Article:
The same symptom can be found in every structure and thus the symptom reveals nothing about how a subject organises their world. What matters is their relation to the symptom and that relation is determined by their response to an experience of fundamental loss, the one that Freud named castration. That comes first from a logical point of view. The structure is not a general concept emerging from a process of elimination of what is particular in each case. It is a matrix that allows the production of constructions that give each case its unique character.
Psychoanalysis deals with “depressed” patients one by one, on the basis of the specific way they are inscribed in a structure. There is an immense difference between, on the one hand, the young man who believes that “he is crap” in order not to assume his castration and is utterly tormented by this idea when the circumstances confirm his inability to amount to much; and on the other hand, the student who falls into melancholia when the ideal relationship with his professor collapses the moment he realises that the ideal (love for knowledge in this case) merely covered up the object which he has always been for him and to which he now obviously is reduced. And the difference is not only theoretical, as the researchers who believe in facts would say without any effort to hide their contempt for psychoanalysis and its theories. In the second case, if we take it as an example, the melancholic state of the subject might need to be sustained, because that gives some meaning to his life and averts him from a passage to the act. In such cases, an analyst has to work within a very narrow space, which is defined by the patient’s utter despair and their reluctant decision to talk to a clinician.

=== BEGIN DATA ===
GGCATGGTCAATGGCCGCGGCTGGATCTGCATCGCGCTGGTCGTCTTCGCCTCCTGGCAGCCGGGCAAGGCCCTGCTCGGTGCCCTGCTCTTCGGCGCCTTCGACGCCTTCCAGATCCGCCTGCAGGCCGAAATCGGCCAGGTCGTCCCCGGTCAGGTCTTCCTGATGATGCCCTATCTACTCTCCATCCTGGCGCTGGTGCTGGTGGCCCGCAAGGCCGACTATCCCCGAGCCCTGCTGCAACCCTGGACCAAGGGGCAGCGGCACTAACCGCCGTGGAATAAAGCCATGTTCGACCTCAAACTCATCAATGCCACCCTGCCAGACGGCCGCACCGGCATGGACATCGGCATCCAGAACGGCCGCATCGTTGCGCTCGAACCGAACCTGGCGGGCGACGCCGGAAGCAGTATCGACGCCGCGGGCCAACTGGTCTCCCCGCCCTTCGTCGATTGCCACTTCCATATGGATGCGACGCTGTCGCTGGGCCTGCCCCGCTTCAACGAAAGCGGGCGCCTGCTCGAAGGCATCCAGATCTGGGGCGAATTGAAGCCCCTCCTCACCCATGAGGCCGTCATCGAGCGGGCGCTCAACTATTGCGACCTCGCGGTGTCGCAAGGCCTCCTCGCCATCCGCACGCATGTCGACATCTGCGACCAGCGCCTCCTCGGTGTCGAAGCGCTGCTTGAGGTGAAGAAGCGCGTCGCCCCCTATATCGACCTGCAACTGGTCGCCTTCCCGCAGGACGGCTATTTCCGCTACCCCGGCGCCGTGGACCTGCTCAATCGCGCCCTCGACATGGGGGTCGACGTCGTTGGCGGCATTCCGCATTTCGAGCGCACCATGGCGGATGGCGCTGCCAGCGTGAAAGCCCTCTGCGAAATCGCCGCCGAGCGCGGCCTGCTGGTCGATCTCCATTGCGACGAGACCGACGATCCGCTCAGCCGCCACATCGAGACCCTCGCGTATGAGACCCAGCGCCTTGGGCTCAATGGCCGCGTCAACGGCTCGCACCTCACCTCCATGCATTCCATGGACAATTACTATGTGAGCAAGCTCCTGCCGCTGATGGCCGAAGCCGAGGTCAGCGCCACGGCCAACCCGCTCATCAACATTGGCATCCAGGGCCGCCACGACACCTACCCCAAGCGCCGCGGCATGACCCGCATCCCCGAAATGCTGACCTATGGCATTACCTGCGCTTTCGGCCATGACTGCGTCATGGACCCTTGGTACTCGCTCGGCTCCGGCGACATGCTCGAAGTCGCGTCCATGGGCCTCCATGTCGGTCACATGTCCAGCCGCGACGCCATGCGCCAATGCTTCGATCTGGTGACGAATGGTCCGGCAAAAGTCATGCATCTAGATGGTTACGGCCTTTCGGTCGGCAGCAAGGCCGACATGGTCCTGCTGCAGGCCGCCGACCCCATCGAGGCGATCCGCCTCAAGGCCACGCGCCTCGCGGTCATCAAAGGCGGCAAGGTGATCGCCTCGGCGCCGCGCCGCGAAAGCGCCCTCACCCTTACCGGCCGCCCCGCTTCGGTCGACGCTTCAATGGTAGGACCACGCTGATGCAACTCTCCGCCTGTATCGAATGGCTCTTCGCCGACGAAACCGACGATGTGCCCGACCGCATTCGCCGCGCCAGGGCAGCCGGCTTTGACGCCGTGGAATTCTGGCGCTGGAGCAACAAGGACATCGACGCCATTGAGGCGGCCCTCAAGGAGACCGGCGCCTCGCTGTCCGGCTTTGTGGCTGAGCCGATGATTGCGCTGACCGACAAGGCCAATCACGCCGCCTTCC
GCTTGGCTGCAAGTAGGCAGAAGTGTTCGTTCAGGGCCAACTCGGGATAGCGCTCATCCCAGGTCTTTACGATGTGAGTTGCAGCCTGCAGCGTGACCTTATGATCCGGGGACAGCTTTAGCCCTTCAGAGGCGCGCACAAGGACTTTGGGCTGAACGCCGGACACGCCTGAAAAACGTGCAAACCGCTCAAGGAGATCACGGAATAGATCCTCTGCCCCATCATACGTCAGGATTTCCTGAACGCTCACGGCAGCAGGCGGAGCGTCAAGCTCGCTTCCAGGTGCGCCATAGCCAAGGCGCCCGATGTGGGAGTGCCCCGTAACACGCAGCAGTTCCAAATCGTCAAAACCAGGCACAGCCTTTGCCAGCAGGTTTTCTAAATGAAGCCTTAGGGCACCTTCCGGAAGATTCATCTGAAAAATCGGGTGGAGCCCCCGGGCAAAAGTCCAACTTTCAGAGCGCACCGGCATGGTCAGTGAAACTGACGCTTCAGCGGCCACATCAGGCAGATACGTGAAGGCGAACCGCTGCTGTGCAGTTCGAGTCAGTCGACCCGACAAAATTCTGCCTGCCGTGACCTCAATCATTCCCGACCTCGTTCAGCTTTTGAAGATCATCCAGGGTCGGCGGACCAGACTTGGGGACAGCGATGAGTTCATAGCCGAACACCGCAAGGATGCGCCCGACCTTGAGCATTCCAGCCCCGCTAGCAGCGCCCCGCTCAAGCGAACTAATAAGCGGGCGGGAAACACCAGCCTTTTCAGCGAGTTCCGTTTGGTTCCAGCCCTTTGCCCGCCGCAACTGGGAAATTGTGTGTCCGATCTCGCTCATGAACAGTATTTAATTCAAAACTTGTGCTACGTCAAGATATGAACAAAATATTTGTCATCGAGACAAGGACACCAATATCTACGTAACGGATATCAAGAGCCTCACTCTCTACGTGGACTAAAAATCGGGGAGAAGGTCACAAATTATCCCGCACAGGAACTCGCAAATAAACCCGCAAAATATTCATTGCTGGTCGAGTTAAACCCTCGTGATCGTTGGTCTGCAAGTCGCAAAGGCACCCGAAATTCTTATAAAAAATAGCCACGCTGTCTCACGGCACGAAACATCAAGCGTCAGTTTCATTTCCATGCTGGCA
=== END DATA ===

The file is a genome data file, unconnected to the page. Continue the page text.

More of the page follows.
Let us go back to the research. Under the headline “assessments” we read the following paragraph: “The primary outcome measure was the HDRS-17, modiﬁed to include increases in sleep, appetite and weight (35). Trained interviewers blinded to treatment condition conducted the evaluations. All evaluations were recorded, and all interviews were double-rated by an independent blinded coder to establish inter-rater reliability. An ICC of 0.89 was obtained for the total HDRS-17 score with the following severity bands: 0-7 not depressed, 8-13 mild depression, 14-18 moderate depression, 19-22 severe depression, 23 very severe depression. Full remission was deﬁned as an HDRS17 score of 8 or less (36). Following Hollon et al. (14), HDRS-17 scores 12 were considered to meet criteria for partial remission”.
Do we, as psychoanalysts or psychotherapists, really believe that the states covered by the term “depression” can be allocated to bands on a scale from 0 to 23 according to their severity? Is this a measure or – let us remember Stephen Jay Gould – a mismeasure of man? Is this mechanistic fragmentation of the human experience in tune with a psychoanalytic approach?
If there is a multitude of manifestations of “depression”, and if each one of them should be defined against an experience of fundamental loss, for the conceptualisation of which Freud used or invented myths, then neither what is therapy nor what is therapeutic result is self-evident; these depend not only on the specificity of the case but, essentially, on the character of the depressive state the clinician treats. And since the depressive state can only be defined in terms of theory, the nature of therapy and also the therapeutic effect can only be defined and assessed with relation to the clinical field and the theory that structures it. The therapeutic result is not external to the clinical framework; it is to be found on this side of its horizon.